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"DDQ" redirects here. DDQ is also the former callsign of a TV station in Toowoomba, Australia.
Structural formula of dichlorodicyanobenzoquinone
Space-filling model of the dichlorodicyanobenzoquinone molecule
Other names
* 2,3-Dichloro-5,6-dicyano-p-benzoquinone
  • 4,5-Dichloro-3,6-dioxo-1,4-cyclohexadiene-1,2-dicarbonitrile
  • Dichlorodicyanobenzoquinone
84-58-2 YesY
Abbreviations DDQ
ChemSpider 6517 YesY
EC number 201-542-2
Jmol-3D images Image
PubChem 6775
RTECS number GU4825000
Molar mass 227.00 g·mol−1
Appearance yellow to orange powder
Density 1.7g/cm3
Melting point 210 to 215 °C (410 to 419 °F; 483 to 488 K) (decomposes)
Boiling point 301.8 °C (575.2 °F; 575.0 K) at 760mmHg
R-phrases R25 R29
S-phrases S22 S24/25 S37 S45
Flash point 136.3 °C (277.3 °F; 409.4 K)
Except where otherwise noted, data are given for materials in their standard state (at 25 °C [77 °F], 100 kPa).
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Infobox references

2,3-Dichloro-5,6-dicyano-1,4-benzoquinone (or DDQ) is the chemical reagent with formula C6Cl2(CN)2O2. This oxidant is useful for the dehydrogenation of alcohols,[2] phenols,[3] and steroid ketones[4] in organic chemistry. DDQ decomposes in water, but is stable in aqueous mineral acid.[5]


Synthesis of DDQ involves cyanation of chloranil. Thiele and Günther first reported a 6-step preparation in 1906.[6] The substance did not receive interest until its potential as a dehydrogenation agent was discovered. A single-step chlorination from 2,3-dicyanohydroquinone was reported in 1965.[7]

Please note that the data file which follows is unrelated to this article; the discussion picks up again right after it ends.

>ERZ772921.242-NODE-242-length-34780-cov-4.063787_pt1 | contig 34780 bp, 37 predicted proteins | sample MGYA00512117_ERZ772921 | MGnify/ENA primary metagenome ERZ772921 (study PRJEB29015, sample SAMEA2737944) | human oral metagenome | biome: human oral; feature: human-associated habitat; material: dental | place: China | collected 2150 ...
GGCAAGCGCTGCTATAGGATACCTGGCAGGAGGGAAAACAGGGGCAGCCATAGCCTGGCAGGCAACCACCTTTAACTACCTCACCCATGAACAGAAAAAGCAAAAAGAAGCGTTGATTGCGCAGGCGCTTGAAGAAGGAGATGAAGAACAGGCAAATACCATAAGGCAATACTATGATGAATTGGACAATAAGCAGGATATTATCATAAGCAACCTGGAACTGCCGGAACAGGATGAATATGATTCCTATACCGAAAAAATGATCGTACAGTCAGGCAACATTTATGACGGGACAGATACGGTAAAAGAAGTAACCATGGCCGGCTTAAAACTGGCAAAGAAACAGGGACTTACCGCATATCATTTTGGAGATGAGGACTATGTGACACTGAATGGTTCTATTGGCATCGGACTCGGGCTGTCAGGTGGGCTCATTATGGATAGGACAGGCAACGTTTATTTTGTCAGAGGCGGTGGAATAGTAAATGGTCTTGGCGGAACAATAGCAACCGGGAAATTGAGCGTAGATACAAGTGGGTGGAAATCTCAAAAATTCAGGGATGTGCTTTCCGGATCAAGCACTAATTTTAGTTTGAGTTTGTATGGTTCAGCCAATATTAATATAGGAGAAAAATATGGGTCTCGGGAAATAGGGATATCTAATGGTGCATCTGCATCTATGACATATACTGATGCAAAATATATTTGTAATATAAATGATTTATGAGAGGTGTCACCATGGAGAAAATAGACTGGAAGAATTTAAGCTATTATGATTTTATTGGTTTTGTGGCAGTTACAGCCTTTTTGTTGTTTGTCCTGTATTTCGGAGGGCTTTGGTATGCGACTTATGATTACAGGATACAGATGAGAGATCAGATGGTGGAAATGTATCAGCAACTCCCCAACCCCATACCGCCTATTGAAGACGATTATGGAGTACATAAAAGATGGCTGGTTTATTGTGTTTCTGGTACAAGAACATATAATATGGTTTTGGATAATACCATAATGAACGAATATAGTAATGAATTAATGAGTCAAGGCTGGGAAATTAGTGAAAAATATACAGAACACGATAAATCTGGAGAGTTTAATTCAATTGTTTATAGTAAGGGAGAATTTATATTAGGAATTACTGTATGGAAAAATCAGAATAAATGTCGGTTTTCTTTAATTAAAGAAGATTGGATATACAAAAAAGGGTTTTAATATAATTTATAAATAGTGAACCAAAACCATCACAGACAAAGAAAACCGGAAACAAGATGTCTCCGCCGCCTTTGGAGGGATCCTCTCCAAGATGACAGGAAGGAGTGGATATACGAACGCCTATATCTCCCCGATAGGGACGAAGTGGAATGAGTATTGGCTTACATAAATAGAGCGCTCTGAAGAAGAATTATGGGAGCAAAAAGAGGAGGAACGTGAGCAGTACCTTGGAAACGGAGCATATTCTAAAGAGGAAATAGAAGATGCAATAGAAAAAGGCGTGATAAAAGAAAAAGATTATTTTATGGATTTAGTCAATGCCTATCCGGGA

The reagent removes pairs of H atoms from organic molecules. The stoichiometry of its action is illustrated by the conversion of tetralin to naphthalene:

2 C6Cl2(CN)2O2 + C10H12 → 2 C6Cl2(CN)2(OH)2 + C10H8

The resulting hydroquinone is poorly soluble in typical reaction solvents (dioxane, alkanes), which facilitates workup.





Oxidative coupling[edit]



DDQ reacts with water with release of hydrogen cyanide (HCN), which is highly toxic. A low-temperature and weakly acidic environment increases the stability of DDQ.


  1. ^ 2,3-Dichloro-5,6-dicyano-p-benzoquinone at Sigma-Aldrich
  2. ^ Braude, E. A; Linstead, R. P.; Wooldridge, K. R. H. (1956). "593. Hydrogen Transfer. Part IX The Selective Dehydrogenation of Unsaturated Alcohols by High-potential Quinones". Journal of the Chemical Society (Resumed) 1956: 3070–3074. doi:10.1039/JR9560003070. 
  3. ^ Becker, H. D. (1965). "Quinone Dehydrogenation. I. Oxidation of Monohydric Phenols". Journal of Organic Chemistry 30 (4): 982–989. doi:10.1021/jo01015a006. 
  4. ^ Turner, A. B.; Ringold, H. J. (1967). "Applications of High-potential Quinones. Part I. The Mechanism of Dehydrogenation of Steroidal Ketones by 2,3-Dichloro-5,6-Dicyanobenzoquinone". Journal of the Chemical Society C: Organic 1967: 1720–1730. doi:10.1039/J39670001720. 
  5. ^ Derek R. Buckle, Steven J. Collier, Mark D. McLaws "2,3-Dichloro-5,6-dicyano-1,4-benzoquinone" in E-EROS ENCYCLOPEDIA OF REAGENTS FOR ORGANIC SYNTHESIS, 2005. doi:10.1002/047084289X.rd114.pub2
  6. ^ Thiele, J.; Günther, F. (1906). "Ueber Abkömmlinge des Dicyanhydrochinons". Justus Liebig's Annalen der Chemie 349 (1): 45–66. doi:10.1002/jlac.19063490103. 
  7. ^ Walker, D.; Waugh, T. D. (1965). "2,3-Dichloro-5,6-Dicyanobenzoquinone (DDQ). A New Preparation". The Journal of Organic Chemistry 30 (9): 3240–3240. doi:10.1021/jo01020a529. 
  8. ^ Brown, W.; Turner, A. B. (1971). "Application of High-potential Quinones. 7. Synthesis of Steroidal Phenanthrenes by Double Methyl Migration". Journal of the Chemical Society C: Organic 1971: 2566–2572. doi:10.1039/J39710002566. 
  9. ^ Zhang, Y.; Li, C. J. (2006). "DDQ-Mediated Direct Cross-Dehydrogenative-Coupling (CDC) between Benzyl Ethers and Simple Ketones". Journal of the American Chemical Society 128 (13): 4242–4243. doi:10.1021/ja060050p. 

External links[edit]